Puppy mill sales ban in the works
June 22, 2011 | 06:02 PMLegislation introduced by Majority Leader Jon Cooper (D-Lloyd Neck) would ban the retail sale of puppies from puppy mills, thus compelling pet stores in Suffolk to sell only dogs that come from animal shelters, rescue organizations or responsible, county-based breeders that can show the puppies' mother is on the premises.
Violators would be fined $500 or $1,000 per puppy, according to a draft of the legislation.
A second public hearing is set for Tuesday, Aug. 2 in Hauppauge at 6:30 pm, and Cooper expects the Legislature to vote Aug. 16. In the meantime, the county is working with Deborah Howard of Companion Animal Protection Society to make sure the language of the law doesn't clash with interstate commerce rights.
During a three-hour public hearing in Riverhead on Tuesday, about 45 people showed up in support of the draft puppy mill ban but a handful of local pet store owners testified against it, saying their stores are clean and the dogs are treated well on site. But Cooper countered that his bill doesn't target pet stores; rather, it aims to end the supply of puppies from places where they are treated like livestock and live in reprehensible conditions.
Lynne Schoepfer, executive director of Save-A-Pet in Port Jefferson Station, whose organization recently rescued 16 puppy mill dogs from a now-defunct Stony Brook pet store, attested to the abuses at puppy mills, which can range from lack of veterinary care to inadequate shelter and sawdust mixed in with food, which rots dogs' jaws.
Cooper's legislation further says that many puppy mill dogs are sold at five to six weeks of age, despite a federal ban on the sale of puppies less than eight weeks old. Female dogs are often abandoned or killed once they are unable to produce. The dogs in puppy mills are also often crammed into small, unsanitary wire cages; frequently left in their own excrement; unprotected from extreme temperature fluctuations; chronically undernourished; not provided with veterinary care or socialization; and at an increased risk for serious health problems, the bill says. In addition, the puppies are at increased risk of genetic defects caused by inbreeding.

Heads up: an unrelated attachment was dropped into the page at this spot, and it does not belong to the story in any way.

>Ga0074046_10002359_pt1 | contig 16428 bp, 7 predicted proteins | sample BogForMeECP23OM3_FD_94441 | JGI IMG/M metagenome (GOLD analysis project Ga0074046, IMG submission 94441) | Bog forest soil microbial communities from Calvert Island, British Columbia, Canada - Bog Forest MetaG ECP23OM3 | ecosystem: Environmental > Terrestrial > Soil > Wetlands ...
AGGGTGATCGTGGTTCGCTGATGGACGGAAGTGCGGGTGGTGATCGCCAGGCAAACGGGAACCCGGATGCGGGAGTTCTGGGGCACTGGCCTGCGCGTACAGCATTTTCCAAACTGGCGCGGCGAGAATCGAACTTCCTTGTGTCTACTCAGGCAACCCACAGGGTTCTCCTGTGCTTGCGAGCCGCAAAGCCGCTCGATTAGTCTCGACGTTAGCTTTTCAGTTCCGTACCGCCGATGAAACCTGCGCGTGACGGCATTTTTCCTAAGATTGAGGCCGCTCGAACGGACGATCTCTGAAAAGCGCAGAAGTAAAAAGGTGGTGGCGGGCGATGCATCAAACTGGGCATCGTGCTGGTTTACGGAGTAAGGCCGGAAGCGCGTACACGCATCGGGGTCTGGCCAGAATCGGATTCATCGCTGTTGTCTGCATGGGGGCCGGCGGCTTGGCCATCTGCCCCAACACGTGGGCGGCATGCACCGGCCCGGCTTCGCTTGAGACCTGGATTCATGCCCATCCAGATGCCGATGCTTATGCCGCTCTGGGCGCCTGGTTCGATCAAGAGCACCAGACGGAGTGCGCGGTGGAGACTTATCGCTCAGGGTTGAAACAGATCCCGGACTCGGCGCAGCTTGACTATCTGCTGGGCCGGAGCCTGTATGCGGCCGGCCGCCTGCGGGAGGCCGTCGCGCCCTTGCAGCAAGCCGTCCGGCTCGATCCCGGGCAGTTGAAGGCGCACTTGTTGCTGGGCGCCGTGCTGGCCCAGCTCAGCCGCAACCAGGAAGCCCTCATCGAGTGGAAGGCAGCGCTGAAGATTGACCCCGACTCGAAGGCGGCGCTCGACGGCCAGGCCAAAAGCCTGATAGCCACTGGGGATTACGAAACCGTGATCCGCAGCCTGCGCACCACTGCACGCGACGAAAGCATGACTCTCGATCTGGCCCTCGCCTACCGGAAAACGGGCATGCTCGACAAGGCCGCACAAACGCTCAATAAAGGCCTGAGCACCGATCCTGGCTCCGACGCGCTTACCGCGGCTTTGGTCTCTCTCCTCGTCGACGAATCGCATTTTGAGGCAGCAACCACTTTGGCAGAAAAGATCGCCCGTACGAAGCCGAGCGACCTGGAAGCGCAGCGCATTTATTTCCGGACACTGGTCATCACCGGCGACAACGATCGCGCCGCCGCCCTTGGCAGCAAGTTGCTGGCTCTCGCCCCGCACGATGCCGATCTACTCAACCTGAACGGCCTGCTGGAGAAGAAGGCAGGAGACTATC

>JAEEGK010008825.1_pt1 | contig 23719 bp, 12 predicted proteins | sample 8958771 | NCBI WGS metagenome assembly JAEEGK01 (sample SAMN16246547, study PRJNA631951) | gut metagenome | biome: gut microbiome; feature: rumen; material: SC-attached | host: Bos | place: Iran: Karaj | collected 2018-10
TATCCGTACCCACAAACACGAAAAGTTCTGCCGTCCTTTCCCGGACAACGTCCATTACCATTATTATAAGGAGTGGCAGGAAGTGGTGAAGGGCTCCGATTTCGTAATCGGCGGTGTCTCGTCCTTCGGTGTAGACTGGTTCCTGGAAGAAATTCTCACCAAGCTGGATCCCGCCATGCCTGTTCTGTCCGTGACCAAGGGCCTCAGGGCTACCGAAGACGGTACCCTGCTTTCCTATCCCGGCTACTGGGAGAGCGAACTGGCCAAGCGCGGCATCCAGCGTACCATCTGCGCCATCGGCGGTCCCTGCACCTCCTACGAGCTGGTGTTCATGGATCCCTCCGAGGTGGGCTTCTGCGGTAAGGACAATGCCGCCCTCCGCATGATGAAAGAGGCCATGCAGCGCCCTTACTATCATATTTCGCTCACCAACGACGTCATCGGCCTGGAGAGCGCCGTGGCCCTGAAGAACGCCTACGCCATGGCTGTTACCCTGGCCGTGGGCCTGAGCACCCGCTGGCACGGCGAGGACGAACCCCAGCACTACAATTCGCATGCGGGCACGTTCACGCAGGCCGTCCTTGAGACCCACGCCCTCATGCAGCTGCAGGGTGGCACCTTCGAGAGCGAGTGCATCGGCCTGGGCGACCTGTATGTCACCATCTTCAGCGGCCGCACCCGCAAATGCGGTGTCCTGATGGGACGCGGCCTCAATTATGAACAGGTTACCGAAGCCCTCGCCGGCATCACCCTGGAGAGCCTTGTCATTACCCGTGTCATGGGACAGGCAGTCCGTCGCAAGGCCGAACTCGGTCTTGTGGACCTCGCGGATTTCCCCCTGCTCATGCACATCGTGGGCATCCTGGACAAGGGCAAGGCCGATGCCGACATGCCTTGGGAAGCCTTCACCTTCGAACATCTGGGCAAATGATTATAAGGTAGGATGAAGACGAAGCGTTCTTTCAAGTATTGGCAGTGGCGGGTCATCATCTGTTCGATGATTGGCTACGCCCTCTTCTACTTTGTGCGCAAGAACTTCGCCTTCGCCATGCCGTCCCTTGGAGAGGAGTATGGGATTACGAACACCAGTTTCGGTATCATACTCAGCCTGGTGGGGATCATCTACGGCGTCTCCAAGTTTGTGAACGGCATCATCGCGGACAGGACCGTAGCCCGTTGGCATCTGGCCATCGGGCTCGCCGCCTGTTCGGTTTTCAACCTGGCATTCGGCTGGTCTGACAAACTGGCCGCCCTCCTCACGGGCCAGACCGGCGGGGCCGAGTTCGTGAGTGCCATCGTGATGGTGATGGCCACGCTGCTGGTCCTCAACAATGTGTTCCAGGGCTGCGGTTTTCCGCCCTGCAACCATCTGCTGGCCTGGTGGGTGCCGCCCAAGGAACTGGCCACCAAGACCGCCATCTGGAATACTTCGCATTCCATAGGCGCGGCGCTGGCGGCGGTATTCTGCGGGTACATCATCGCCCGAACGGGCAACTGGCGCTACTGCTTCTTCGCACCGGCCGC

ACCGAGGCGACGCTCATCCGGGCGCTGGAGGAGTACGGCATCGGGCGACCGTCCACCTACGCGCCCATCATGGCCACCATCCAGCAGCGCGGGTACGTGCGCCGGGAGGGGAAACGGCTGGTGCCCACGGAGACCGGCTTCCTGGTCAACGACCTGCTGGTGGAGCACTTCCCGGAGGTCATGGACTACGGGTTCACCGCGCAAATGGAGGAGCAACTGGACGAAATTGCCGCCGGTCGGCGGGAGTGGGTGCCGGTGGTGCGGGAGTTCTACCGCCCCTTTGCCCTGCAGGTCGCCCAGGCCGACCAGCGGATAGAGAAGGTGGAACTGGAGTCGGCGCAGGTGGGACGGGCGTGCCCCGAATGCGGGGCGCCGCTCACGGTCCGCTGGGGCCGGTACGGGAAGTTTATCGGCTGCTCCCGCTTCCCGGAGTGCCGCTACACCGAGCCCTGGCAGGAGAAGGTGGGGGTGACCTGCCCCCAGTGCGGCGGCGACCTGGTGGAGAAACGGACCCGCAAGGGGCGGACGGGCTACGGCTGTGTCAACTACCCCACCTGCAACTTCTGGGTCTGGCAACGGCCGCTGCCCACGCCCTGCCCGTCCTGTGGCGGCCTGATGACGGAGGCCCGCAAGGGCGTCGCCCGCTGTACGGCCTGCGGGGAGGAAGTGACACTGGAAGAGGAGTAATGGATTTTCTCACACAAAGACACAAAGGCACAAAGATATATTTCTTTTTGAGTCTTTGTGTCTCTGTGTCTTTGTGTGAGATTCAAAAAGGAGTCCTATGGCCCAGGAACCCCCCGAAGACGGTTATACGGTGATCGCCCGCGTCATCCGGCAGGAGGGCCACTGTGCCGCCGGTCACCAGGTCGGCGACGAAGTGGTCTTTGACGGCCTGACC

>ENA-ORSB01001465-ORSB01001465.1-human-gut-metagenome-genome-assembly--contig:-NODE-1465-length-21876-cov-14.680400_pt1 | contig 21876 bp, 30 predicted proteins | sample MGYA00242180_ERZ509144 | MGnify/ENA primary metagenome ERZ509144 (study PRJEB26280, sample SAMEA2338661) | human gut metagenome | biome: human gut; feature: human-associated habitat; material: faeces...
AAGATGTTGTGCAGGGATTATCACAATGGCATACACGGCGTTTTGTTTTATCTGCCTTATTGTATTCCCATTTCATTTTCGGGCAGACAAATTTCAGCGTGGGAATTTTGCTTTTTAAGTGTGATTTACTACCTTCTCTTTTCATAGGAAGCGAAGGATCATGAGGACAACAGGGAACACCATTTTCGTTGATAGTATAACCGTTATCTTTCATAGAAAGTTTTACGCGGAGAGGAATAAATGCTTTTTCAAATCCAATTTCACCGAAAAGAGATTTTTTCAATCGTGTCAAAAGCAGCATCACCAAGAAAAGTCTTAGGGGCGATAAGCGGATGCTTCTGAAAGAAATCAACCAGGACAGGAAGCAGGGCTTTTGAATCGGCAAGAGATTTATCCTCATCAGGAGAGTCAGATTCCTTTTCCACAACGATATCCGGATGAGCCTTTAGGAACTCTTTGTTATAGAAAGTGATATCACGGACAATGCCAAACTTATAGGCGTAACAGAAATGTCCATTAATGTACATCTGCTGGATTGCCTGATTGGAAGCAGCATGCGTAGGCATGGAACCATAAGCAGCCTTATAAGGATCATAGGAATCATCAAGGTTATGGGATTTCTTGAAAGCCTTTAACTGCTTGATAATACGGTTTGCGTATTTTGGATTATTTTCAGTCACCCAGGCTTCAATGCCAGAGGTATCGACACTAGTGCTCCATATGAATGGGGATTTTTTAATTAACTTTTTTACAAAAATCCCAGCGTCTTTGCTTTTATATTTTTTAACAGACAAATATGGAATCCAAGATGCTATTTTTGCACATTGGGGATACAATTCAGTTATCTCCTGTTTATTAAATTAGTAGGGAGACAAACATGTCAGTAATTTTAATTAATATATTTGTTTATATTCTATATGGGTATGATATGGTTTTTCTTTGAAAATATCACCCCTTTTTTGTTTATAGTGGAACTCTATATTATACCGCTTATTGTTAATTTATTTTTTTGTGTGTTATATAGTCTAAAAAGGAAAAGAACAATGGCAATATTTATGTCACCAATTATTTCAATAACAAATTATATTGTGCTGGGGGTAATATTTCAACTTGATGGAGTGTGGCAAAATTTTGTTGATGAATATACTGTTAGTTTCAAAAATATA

"This Legislature also finds that puppies from puppy mills frequently exhibit health problems which are caused by the harsh conditions and mistreatment of the mother dogs that occurs in these mills. These problems can continue even after the puppies leave the horrible conditions at a puppy mill."
When questioned at the June 21 hearing, some of the Suffolk retailers who spoke said they do get their puppies from Missouri and other areas notorious for puppy mills.
Cooper, who adopted a puppy from Little Shelter in Huntington over a year ago, said his sister in Texas has been involved with puppy mill rescues for about a dozen years now. "She's rescued dozens and dozens of mother dogs from these horrendous conditions," he said, noting that municipalities in New Mexico, Texas and California have already enacted similar bans. "This is something that I think ultimately is going to spread across the country. The concept of selling puppies by pet stores is a practice whose time has come .... to be phased out."
He added that the U.S. Department of Agriculture has minimal regulations on puppy mills but those either aren't enforced or barely meet dogs' subsistence needs. For example, he said, the feds say dogs may be kept in wire cages that are as small as six inches larger than the dog itself.
Little Shelter's executive director, David Ceely, said national chains like Petco, with stores in Selden, Lake Grove and Commack, and PetSmart, in Commack, have already discontinued puppy sales. Representatives from those corporations were not immediately available for comment. Schoepfer said, "It's beneficial to the stores to go humane."
Ceely added that puppy mill bans lead more people to adopt puppies in need of homes rather than buy them.
The legislation states that two million puppies are purchased, sold or adopted each year, while four to five million unwanted dogs die in shelters across America.
Noting that many adoption centers like Little Shelter and Save-A-Pet investigate the homes in which animals are placed, thus further benefitting the puppies and their potential owners by facilitating good matches, Ceely said, "We'll ask basic questions" as well as check references and sometimes visit the home.